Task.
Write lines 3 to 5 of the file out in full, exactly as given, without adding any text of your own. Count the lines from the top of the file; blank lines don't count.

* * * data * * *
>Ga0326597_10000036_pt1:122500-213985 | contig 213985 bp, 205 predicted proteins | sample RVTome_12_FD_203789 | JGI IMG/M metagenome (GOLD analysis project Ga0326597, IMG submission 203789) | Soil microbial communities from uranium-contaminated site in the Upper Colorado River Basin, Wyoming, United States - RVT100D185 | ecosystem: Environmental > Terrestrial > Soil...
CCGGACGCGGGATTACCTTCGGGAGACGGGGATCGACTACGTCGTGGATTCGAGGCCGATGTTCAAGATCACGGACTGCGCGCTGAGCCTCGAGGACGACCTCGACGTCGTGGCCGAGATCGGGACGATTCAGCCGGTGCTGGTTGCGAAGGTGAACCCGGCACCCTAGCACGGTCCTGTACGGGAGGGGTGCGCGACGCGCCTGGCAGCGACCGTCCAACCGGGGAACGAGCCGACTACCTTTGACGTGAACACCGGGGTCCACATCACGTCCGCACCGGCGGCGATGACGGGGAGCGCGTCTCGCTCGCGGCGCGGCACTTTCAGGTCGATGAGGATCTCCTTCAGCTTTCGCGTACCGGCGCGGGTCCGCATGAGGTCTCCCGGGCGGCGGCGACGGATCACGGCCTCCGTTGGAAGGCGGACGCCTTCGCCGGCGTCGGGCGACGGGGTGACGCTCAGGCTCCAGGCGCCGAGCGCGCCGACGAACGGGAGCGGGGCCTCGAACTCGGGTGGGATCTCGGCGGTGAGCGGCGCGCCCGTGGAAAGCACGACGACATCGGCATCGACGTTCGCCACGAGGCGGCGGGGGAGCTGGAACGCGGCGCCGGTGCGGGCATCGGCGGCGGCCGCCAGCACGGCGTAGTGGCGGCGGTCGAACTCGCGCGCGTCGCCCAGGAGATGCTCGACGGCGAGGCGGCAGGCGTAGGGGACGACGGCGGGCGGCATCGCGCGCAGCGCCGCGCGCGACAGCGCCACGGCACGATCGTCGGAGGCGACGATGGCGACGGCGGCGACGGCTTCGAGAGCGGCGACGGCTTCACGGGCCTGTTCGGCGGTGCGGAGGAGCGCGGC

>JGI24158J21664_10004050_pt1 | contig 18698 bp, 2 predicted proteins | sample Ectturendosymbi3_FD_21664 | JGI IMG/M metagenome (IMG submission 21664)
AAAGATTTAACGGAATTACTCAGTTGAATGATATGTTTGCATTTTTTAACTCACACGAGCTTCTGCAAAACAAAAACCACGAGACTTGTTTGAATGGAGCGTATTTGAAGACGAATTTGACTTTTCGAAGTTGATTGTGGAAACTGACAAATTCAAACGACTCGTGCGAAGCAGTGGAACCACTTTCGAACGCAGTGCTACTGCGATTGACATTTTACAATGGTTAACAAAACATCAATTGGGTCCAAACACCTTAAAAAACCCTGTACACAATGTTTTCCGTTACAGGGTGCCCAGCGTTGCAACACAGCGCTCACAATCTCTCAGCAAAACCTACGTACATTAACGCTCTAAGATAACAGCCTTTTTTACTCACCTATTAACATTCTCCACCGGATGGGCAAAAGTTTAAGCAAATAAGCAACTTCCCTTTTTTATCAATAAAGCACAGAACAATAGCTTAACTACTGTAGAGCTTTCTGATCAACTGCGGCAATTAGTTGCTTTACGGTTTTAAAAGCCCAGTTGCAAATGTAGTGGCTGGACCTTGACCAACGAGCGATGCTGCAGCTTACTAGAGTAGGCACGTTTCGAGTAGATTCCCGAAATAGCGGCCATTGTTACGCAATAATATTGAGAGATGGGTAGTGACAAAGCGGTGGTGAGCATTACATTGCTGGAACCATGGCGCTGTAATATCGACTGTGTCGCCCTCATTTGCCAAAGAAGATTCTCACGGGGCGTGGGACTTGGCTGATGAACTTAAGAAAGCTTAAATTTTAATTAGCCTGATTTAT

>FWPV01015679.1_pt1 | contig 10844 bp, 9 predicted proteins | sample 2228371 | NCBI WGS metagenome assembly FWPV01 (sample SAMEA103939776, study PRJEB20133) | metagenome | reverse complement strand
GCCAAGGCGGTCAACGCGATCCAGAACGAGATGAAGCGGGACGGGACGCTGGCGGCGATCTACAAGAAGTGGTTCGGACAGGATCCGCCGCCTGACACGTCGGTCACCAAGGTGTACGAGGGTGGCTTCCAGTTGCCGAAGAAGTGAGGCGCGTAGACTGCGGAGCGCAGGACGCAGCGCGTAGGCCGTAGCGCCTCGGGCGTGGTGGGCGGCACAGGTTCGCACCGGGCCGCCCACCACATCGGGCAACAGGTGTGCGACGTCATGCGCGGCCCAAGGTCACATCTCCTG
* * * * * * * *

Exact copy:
>JGI24158J21664_10004050_pt1 | contig 18698 bp, 2 predicted proteins | sample Ectturendosymbi3_FD_21664 | JGI IMG/M metagenome (IMG submission 21664)
AAAGATTTAACGGAATTACTCAGTTGAATGATATGTTTGCATTTTTTAACTCACACGAGCTTCTGCAAAACAAAAACCACGAGACTTGTTTGAATGGAGCGTATTTGAAGACGAATTTGACTTTTCGAAGTTGATTGTGGAAACTGACAAATTCAAACGACTCGTGCGAAGCAGTGGAACCACTTTCGAACGCAGTGCTACTGCGATTGACATTTTACAATGGTTAACAAAACATCAATTGGGTCCAAACACCTTAAAAAACCCTGTACACAATGTTTTCCGTTACAGGGTGCCCAGCGTTGCAACACAGCGCTCACAATCTCTCAGCAAAACCTACGTACATTAACGCTCTAAGATAACAGCCTTTTTTACTCACCTATTAACATTCTCCACCGGATGGGCAAAAGTTTAAGCAAATAAGCAACTTCCCTTTTTTATCAATAAAGCACAGAACAATAGCTTAACTACTGTAGAGCTTTCTGATCAACTGCGGCAATTAGTTGCTTTACGGTTTTAAAAGCCCAGTTGCAAATGTAGTGGCTGGACCTTGACCAACGAGCGATGCTGCAGCTTACTAGAGTAGGCACGTTTCGAGTAGATTCCCGAAATAGCGGCCATTGTTACGCAATAATATTGAGAGATGGGTAGTGACAAAGCGGTGGTGAGCATTACATTGCTGGAACCATGGCGCTGTAATATCGACTGTGTCGCCCTCATTTGCCAAAGAAGATTCTCACGGGGCGTGGGACTTGGCTGATGAACTTAAGAAAGCTTAAATTTTAATTAGCCTGATTTAT

>FWPV01015679.1_pt1 | contig 10844 bp, 9 predicted proteins | sample 2228371 | NCBI WGS metagenome assembly FWPV01 (sample SAMEA103939776, study PRJEB20133) | metagenome | reverse complement strand